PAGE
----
Impact of the invasive Argentine ant in citrus agroecosystems: effects on the diversity and frequency of native ant species foraging on tree canopy.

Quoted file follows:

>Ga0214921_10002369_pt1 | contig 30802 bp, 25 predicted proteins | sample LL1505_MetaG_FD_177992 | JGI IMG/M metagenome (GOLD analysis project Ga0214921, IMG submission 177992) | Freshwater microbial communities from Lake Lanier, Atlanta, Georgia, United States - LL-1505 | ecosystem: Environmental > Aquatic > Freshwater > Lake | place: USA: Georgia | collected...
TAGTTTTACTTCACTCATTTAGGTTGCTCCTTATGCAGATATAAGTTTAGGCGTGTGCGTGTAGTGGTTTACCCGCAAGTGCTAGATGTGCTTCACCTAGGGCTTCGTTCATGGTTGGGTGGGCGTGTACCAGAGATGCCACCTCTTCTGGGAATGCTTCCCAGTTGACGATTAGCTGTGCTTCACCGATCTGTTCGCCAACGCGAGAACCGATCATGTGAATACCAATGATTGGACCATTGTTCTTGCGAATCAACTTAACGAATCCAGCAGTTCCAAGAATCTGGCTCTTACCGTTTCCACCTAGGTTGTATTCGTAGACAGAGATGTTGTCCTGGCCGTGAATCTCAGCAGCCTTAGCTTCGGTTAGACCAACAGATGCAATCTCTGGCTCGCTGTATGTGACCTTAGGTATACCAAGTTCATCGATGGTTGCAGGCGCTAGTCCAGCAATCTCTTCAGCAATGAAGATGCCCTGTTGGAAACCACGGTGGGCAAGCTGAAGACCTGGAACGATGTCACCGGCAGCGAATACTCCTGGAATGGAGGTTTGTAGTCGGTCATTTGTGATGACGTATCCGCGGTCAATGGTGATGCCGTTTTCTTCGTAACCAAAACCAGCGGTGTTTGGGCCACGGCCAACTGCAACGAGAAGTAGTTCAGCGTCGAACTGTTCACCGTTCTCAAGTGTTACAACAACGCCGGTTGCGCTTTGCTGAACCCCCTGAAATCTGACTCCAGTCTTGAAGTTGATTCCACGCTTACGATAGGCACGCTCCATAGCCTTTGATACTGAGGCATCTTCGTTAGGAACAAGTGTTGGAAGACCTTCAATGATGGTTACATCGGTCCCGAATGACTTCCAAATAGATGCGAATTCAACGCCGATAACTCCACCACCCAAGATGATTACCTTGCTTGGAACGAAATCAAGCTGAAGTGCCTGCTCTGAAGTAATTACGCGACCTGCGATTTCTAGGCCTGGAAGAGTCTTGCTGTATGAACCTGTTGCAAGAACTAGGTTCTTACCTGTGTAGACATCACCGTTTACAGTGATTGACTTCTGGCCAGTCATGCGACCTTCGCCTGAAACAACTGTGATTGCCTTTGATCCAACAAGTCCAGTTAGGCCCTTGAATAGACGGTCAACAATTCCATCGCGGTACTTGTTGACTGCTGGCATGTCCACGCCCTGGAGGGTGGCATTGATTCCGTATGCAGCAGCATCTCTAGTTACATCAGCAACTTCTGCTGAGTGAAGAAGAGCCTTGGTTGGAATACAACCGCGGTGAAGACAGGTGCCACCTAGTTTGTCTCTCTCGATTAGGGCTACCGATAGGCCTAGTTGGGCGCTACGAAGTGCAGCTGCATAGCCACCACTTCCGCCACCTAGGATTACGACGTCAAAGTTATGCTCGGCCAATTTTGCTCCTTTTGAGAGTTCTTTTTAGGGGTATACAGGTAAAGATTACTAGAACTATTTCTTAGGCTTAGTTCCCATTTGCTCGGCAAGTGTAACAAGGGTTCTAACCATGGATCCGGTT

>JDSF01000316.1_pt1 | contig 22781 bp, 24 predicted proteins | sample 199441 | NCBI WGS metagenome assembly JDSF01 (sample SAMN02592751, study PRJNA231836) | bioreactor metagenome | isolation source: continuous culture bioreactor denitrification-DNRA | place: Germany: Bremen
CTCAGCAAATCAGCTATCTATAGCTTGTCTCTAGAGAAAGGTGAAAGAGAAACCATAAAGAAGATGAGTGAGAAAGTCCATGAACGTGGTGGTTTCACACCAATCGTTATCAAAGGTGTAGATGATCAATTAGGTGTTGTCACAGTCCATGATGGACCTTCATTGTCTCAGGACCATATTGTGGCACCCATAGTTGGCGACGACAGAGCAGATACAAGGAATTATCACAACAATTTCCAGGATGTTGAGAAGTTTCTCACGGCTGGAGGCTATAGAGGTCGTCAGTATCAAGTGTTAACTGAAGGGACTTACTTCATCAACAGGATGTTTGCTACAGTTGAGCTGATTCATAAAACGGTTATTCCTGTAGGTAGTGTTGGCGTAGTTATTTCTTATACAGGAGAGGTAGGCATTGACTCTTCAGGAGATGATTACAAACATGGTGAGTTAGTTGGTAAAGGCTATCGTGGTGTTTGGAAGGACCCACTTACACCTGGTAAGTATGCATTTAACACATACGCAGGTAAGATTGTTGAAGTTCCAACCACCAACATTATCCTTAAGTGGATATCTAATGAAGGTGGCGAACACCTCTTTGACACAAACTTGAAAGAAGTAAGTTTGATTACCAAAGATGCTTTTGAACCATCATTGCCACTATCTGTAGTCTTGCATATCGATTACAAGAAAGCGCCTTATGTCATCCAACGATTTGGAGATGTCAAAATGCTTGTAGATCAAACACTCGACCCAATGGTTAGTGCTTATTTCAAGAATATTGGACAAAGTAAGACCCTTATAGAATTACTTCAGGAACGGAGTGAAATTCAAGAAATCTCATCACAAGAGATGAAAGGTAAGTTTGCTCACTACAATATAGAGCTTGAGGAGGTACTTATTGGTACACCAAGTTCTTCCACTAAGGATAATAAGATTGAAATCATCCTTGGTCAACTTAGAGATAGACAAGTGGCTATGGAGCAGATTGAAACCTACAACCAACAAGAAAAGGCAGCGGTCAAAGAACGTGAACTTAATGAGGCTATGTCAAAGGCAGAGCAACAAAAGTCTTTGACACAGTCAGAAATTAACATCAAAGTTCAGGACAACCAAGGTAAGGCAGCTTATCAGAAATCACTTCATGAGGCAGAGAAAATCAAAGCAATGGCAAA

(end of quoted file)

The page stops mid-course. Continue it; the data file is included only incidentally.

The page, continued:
The invasion of the Argentine ant, Linepithema humile (Mayr) (Hymenoptera, Formicidae) can alter the entire ecosystem with serious impacts on the native community structure (e.g., ant diversity) and processes (e.g., trophic interactions) leading to biodiversity loss and pest outbreaks. Most studies addressing these impacts have been conducted in natural or semi-natural areas, few are those conducted in agricultural ecosystems, such as citrus orchards. These are dominant agricultural ecosystems in Mediterranean landscapes. Furthermore, most studies have been conducted in a short span, not evidencing seasonal fluctuations. In this work, we assessed the ecological impact of the Argentine ant on the native ant communities in citrus orchards, in the region of Algarve, southern Portugal. By using principal response curve, we compared seasonal variation on ant assemblages in invaded and uninvaded citrus orchards foraging on tree canopy from a two-year sampling. The Argentine ant had a marked negative impact on the native ant community foraging on citrus canopy. In the uninvaded orchards, the native ant community had a rich assemblage composed of 16 ant species, in its majority (72%) controlled by the dominant species Lasius grandis Forel, Tapinoma nigerrimum (Nylander) and/or Pheidole pallidula (Nylander). In the invaded orchards, the native ant community was poorer and highly modified, mostly dominated by the Argentine ant (80%). Apparently, the only native ant species not affected by the presence of the Argentine ant was Plagiolepis pygmaea (Latreille). A significant negative effect was found between the proportion of infested trees by L. humile and the number of native ant species per orchard. Differences in the native ant community in the invaded and uninvaded orchards persisted over seasons and years. However, negative impacts were higher in the spring and summer, and less pronounced in the autumn. We discuss implications for citrus pest management.